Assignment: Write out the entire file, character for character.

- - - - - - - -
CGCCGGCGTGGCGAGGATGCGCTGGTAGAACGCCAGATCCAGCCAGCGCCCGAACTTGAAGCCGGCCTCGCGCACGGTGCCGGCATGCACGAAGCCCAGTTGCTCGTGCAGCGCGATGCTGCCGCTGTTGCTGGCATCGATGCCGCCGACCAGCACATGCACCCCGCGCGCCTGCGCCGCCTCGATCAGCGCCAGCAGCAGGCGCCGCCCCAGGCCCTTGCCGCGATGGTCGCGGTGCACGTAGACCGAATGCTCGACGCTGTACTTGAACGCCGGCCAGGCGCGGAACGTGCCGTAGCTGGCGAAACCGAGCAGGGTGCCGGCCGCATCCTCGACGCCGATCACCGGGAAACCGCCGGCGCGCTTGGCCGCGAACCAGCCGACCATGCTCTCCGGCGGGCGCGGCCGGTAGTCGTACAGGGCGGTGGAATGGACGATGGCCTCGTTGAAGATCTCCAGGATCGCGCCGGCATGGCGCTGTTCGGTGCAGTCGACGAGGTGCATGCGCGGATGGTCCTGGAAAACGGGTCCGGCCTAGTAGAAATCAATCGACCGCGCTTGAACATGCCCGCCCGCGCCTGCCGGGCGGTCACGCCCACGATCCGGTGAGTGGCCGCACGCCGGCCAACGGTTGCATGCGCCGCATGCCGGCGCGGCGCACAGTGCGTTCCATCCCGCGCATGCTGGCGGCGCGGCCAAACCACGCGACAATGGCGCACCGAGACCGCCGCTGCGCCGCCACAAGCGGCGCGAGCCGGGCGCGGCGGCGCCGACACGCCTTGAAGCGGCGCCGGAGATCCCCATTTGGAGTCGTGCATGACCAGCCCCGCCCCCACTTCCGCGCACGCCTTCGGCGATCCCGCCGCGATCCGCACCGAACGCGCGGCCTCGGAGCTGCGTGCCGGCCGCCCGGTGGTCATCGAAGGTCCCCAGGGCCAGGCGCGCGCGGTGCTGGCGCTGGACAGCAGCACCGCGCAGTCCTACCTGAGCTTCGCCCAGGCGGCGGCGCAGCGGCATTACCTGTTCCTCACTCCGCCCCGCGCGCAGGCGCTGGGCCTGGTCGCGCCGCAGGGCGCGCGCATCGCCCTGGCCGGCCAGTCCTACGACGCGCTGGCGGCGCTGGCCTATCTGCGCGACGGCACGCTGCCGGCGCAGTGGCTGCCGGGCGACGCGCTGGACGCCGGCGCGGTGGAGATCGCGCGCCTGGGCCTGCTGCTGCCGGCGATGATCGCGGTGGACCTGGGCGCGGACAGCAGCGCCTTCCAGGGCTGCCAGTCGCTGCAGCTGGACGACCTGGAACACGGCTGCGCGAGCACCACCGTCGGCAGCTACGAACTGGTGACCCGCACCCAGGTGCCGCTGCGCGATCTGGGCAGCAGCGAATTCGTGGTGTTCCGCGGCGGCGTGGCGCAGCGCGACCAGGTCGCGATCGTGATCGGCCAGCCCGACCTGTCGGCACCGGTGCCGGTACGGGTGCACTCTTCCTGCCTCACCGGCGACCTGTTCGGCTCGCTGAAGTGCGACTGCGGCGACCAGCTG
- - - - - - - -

CGCCGGCGTGGCGAGGATGCGCTGGTAGAACGCCAGATCCAGCCAGCGCCCGAACTTGAAGCCGGCCTCGCGCACGGTGCCGGCATGCACGAAGCCCAGTTGCTCGTGCAGCGCGATGCTGCCGCTGTTGCTGGCATCGATGCCGCCGACCAGCACATGCACCCCGCGCGCCTGCGCCGCCTCGATCAGCGCCAGCAGCAGGCGCCGCCCCAGGCCCTTGCCGCGATGGTCGCGGTGCACGTAGACCGAATGCTCGACGCTGTACTTGAACGCCGGCCAGGCGCGGAACGTGCCGTAGCTGGCGAAACCGAGCAGGGTGCCGGCCGCATCCTCGACGCCGATCACCGGGAAACCGCCGGCGCGCTTGGCCGCGAACCAGCCGACCATGCTCTCCGGCGGGCGCGGCCGGTAGTCGTACAGGGCGGTGGAATGGACGATGGCCTCGTTGAAGATCTCCAGGATCGCGCCGGCATGGCGCTGTTCGGTGCAGTCGACGAGGTGCATGCGCGGATGGTCCTGGAAAACGGGTCCGGCCTAGTAGAAATCAATCGACCGCGCTTGAACATGCCCGCCCGCGCCTGCCGGGCGGTCACGCCCACGATCCGGTGAGTGGCCGCACGCCGGCCAACGGTTGCATGCGCCGCATGCCGGCGCGGCGCACAGTGCGTTCCATCCCGCGCATGCTGGCGGCGCGGCCAAACCACGCGACAATGGCGCACCGAGACCGCCGCTGCGCCGCCACAAGCGGCGCGAGCCGGGCGCGGCGGCGCCGACACGCCTTGAAGCGGCGCCGGAGATCCCCATTTGGAGTCGTGCATGACCAGCCCCGCCCCCACTTCCGCGCACGCCTTCGGCGATCCCGCCGCGATCCGCACCGAACGCGCGGCCTCGGAGCTGCGTGCCGGCCGCCCGGTGGTCATCGAAGGTCCCCAGGGCCAGGCGCGCGCGGTGCTGGCGCTGGACAGCAGCACCGCGCAGTCCTACCTGAGCTTCGCCCAGGCGGCGGCGCAGCGGCATTACCTGTTCCTCACTCCGCCCCGCGCGCAGGCGCTGGGCCTGGTCGCGCCGCAGGGCGCGCGCATCGCCCTGGCCGGCCAGTCCTACGACGCGCTGGCGGCGCTGGCCTATCTGCGCGACGGCACGCTGCCGGCGCAGTGGCTGCCGGGCGACGCGCTGGACGCCGGCGCGGTGGAGATCGCGCGCCTGGGCCTGCTGCTGCCGGCGATGATCGCGGTGGACCTGGGCGCGGACAGCAGCGCCTTCCAGGGCTGCCAGTCGCTGCAGCTGGACGACCTGGAACACGGCTGCGCGAGCACCACCGTCGGCAGCTACGAACTGGTGACCCGCACCCAGGTGCCGCTGCGCGATCTGGGCAGCAGCGAATTCGTGGTGTTCCGCGGCGGCGTGGCGCAGCGCGACCAGGTCGCGATCGTGATCGGCCAGCCCGACCTGTCGGCACCGGTGCCGGTACGGGTGCACTCTTCCTGCCTCACCGGCGACCTGTTCGGCTCGCTGAAGTGCGACTGCGGCGACCAGCTG